Keep politics out
The Attorney General having the power to approve and revoke the appointment of marriage counsellors is opening Government up to claims of “political bias”. It’s one of the shortcomings of amendments to the Family Law Act, said Independent Senator Tony Marshall.
“Why is it felt that the Attorney General should have the power to approve or revoke an application? One would have thought that it would be better to have such applications approved by the appropriate court, if only to avoid claims of political bias,” Marshall said during his contribution to the debate in the Upper House today.
“I think that the approval of an organisation or a person to be a counsellor, more particularly if Government is providing aid to that organisation or person, that we should try and avoid any taste, tinge or smell of political bias in this.
“And we all know that there could be someone who is reasonably equipped, or some organisation, to be a counsellor, but the application is declined,” he added.
The former bank manager also saw a need for authorities to detail the required qualifications of counsellors, especially since people, represented by organisations or individually, would benefit from financial assistance from the state.
“I can’t imagine how this bill could have been drafted and no statement, no specific qualification cited. What this open itself to is having persons who have been dabbling around counseling coming forward to be counsellors more so because Government is willing to offer financial aid to such persons,” he said.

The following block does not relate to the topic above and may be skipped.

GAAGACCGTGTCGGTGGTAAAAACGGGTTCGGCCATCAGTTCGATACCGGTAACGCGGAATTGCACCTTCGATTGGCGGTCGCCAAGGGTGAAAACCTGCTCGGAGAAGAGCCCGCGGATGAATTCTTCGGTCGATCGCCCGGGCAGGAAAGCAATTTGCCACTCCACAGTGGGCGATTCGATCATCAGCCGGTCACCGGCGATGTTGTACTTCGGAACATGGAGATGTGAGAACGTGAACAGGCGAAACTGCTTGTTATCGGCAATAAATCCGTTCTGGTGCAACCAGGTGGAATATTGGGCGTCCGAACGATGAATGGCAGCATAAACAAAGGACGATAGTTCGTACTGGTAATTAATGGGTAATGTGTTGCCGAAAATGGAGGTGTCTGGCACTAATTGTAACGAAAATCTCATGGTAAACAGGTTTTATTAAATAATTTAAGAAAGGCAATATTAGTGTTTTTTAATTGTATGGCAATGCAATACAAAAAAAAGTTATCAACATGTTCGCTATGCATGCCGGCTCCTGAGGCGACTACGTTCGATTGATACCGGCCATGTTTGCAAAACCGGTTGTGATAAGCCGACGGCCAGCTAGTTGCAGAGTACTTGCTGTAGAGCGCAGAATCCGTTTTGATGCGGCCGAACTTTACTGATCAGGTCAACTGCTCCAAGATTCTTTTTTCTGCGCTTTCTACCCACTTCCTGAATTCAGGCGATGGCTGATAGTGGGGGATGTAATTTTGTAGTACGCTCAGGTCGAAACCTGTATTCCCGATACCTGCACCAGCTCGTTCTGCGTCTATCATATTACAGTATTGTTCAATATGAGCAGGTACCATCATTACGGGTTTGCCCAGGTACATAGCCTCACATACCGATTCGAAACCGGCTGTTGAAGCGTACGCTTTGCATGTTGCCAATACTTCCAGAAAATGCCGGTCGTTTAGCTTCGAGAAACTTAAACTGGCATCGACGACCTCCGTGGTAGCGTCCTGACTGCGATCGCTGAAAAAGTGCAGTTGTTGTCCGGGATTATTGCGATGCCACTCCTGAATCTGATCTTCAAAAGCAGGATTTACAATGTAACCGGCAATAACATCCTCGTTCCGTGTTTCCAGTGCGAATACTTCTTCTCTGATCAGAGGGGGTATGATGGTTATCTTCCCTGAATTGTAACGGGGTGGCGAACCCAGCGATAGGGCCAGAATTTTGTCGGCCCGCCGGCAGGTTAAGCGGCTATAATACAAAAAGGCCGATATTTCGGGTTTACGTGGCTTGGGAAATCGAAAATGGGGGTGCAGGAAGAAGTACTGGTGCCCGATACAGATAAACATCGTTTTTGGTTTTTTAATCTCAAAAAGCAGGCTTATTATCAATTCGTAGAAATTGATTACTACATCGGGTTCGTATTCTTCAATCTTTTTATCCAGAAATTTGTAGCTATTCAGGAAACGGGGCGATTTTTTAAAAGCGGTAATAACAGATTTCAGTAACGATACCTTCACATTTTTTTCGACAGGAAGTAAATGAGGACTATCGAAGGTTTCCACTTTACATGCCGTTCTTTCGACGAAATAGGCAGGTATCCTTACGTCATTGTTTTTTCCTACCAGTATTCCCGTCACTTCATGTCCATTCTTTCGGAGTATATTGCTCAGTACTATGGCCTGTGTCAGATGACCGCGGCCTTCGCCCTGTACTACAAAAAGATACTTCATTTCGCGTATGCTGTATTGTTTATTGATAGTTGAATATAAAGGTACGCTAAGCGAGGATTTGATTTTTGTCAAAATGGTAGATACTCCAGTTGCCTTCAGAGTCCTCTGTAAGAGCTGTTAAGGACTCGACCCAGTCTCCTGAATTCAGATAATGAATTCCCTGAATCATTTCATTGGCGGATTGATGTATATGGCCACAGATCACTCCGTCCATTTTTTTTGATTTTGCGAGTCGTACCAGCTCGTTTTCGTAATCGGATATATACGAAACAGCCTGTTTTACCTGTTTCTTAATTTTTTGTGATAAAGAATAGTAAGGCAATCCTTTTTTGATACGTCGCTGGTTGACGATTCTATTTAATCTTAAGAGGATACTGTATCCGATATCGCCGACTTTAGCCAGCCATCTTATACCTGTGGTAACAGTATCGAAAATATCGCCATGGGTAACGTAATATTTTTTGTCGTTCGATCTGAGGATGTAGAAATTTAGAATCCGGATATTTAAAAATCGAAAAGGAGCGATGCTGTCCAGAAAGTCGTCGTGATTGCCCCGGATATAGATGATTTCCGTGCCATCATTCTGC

“And with regard to the financial aid, I thought that it should be mandatory to get audited accounts and if you do not feel able to provide audited accounts then you should not be eligible for financial aid. That is not in the legislation.
“Then if you are to submit financial statements, then there should be a stipulated period…, certain in time for such submission with attendant penalties.
Marshall agreed with Barbados Labour Party spokesman, Senator Wilfred Abrahams, that “the best job had not been done in putting forward these amendments” and he also agreed that it should not be passed by the Senate but returned to the House of Assembly pending improvements.
“I think that … in looking at the amendments as put forward there is obviously need for further examination… I compliment the Government on recognising that this is important in the lifeblood of the nation, but I really cannot see how one could just proceed as is stated here,” he said.
“I don’t think there is any question that the amendments do not provide the total necessities for legislation in the year 2013 and that as such I believe that our best course of action (is) to let this go back to the other place for modifications, adjustments, additions.” This was partly in the context of divorce, something the senator called “perhaps the most debilitating experience after death of a spouse, a parent, or child”.
“If we accept that there is anything true about that, then it tells us that the matter before the Senate is one of tremendous importance and as such we ought to be painstaking in making sure that in seeking to amend this bill we do it with as much diligence as possible to ensure that the bases are all covered,” he said. (SC)